David Watson, the principal of Green Templeton College, Oxford and a revered professor of higher education, died on Sunday, February 8, aged 65. It is a huge and sad loss: to his family and friends, to his colleagues, and to the whole of higher education.
I first met David back in the early 1980s when I was working for the Council for National Academic Awards (CNAA) and David was teaching history at Crewe and Alsager College. He was an active member of the CNAA’s Interfaculty Studies Board, a role which took him around the UK, reviewing multi- and inter-disciplinary degree courses at the then polytechnics and colleges of higher education.
David was an excellent board member as well as great company on the many trips to UK higher education institutions. This work probably contributed to his lifelong interest in higher education from a policy and research perspective and as a practitioner and manager. After a period at the then Oxford Polytechnic, where he became deputy director, David moved on to Brighton Polytechnic as director and then vice chancellor of Brighton University after it gained university status in 1992.
For David, becoming a vice chancellor was not the end of the career road. A period as professor of higher education management followed at the Institute of Education in London followed in 2010, by what proved to be his final destination at the University of Oxford as principal of Green Templeton College and professor of higher education management.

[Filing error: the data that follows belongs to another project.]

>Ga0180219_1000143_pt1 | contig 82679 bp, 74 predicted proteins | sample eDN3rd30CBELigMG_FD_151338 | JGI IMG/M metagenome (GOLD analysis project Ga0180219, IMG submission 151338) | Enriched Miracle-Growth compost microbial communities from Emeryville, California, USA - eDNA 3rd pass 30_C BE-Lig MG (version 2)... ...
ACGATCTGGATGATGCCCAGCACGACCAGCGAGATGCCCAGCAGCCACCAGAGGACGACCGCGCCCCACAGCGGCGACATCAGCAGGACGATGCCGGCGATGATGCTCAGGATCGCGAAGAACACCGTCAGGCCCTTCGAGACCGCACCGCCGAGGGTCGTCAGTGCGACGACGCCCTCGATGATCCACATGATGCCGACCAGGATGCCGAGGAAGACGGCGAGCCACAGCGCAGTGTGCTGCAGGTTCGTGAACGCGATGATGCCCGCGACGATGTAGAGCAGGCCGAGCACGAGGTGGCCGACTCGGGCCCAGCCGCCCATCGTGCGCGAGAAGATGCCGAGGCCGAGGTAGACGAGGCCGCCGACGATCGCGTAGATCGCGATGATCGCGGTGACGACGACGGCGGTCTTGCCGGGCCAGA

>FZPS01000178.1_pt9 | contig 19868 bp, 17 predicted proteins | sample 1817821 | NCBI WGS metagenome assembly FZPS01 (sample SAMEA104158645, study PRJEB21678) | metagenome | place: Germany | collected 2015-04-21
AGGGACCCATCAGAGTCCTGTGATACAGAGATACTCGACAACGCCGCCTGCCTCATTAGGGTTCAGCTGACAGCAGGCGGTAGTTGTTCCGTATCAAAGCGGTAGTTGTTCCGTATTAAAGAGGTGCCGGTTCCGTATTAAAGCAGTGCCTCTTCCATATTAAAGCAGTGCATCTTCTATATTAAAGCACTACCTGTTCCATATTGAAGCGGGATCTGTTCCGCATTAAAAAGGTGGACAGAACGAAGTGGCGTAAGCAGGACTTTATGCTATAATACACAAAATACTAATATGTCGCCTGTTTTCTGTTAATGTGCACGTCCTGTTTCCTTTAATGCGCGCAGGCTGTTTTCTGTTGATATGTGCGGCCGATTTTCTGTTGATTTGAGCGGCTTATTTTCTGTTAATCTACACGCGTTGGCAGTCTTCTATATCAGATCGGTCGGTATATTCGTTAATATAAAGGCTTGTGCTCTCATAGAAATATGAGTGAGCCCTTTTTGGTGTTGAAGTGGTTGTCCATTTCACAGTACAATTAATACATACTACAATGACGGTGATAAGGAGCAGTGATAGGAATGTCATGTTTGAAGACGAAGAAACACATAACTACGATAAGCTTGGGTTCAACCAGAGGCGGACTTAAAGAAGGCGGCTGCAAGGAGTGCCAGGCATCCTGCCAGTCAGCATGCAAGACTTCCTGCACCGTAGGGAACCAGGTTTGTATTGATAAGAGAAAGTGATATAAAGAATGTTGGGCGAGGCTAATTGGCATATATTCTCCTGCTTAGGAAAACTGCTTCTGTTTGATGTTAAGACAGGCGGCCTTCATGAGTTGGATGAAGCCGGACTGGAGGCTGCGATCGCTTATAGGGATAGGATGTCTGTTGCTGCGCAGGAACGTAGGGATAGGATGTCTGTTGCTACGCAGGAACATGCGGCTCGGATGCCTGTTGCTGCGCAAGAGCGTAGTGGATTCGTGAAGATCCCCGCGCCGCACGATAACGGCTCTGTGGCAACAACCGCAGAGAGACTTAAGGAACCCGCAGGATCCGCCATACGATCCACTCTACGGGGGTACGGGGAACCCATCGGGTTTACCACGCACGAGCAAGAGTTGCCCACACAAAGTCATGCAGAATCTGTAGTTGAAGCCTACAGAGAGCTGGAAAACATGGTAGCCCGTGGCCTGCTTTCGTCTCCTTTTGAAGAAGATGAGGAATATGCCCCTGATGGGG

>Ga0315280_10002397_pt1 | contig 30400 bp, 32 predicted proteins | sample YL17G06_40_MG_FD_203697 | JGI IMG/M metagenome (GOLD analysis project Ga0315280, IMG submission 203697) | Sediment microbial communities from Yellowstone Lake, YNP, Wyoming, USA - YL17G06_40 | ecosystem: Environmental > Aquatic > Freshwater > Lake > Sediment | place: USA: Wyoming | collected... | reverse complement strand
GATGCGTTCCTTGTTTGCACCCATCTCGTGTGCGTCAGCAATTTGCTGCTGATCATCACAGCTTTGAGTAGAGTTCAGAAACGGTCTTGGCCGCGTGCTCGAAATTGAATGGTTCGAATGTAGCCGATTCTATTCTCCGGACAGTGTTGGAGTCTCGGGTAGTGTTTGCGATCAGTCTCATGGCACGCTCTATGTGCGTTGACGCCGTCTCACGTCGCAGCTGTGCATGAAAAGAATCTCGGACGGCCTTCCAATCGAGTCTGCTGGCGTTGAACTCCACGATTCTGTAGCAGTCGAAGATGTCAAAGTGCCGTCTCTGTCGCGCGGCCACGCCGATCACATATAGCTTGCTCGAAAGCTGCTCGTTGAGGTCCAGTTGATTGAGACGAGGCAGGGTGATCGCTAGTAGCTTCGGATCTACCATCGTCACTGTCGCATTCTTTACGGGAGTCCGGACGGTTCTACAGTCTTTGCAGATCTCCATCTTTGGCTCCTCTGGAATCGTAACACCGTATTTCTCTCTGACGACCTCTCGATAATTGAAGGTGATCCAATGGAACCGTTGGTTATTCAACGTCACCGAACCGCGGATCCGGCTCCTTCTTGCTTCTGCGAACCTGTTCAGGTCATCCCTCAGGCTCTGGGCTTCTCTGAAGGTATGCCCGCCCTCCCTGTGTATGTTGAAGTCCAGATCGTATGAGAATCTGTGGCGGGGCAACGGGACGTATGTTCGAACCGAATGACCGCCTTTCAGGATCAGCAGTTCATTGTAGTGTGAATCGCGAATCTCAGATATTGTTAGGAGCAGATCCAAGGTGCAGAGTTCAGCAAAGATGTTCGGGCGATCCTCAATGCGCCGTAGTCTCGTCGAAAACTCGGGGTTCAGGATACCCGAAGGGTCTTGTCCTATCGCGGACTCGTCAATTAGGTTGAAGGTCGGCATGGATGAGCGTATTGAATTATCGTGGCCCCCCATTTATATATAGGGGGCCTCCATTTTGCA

Alongside these institutional positions, David was contributing to the academic literature on higher education. Several books emerged, the most recent was published in 2013, The Question of Conscience, higher education and personal responsibility. And there were countless articles, book chapters and reviews, including here on The Conversation.
David began his academic life in Cambridge – he was a student at Clare College – and ended it at Oxford’s Green Templeton College. In between, he built up an almost unrivalled knowledge of the diverse institutional settings for UK higher education and its growth and development over almost 40 years. It was a knowledge-based respect for this diversity that was central to his contributions to higher education and for which he was knighted in 1998.
Throughout his career, David was an active player on the higher education policy scene within the UK. After the CNAA membership, he became a member of the Polytechnics and Colleges Funding Council and then the Higher Education Funding Council for England. He was also a member of the 1997 National Committee of Inquiry into Higher Education, the Dearing Committee, and was president of the Society for Research in Higher Education for seven years.
David was rightly much in demand for these national roles to which he brought an unrivalled knowledge of the UK’s diverse higher education system, combined with leadership experiences at several institutions, along with excellent knowledge and active engagement with higher education as a research field.
But David brought a lot of other things to his many roles in UK higher education. He brought excellent communication skills, incisiveness, enormous integrity and honesty, plus a smile on his face and laughter and a sense of fun to the many groups with whom he worked or was a part of. We will miss him.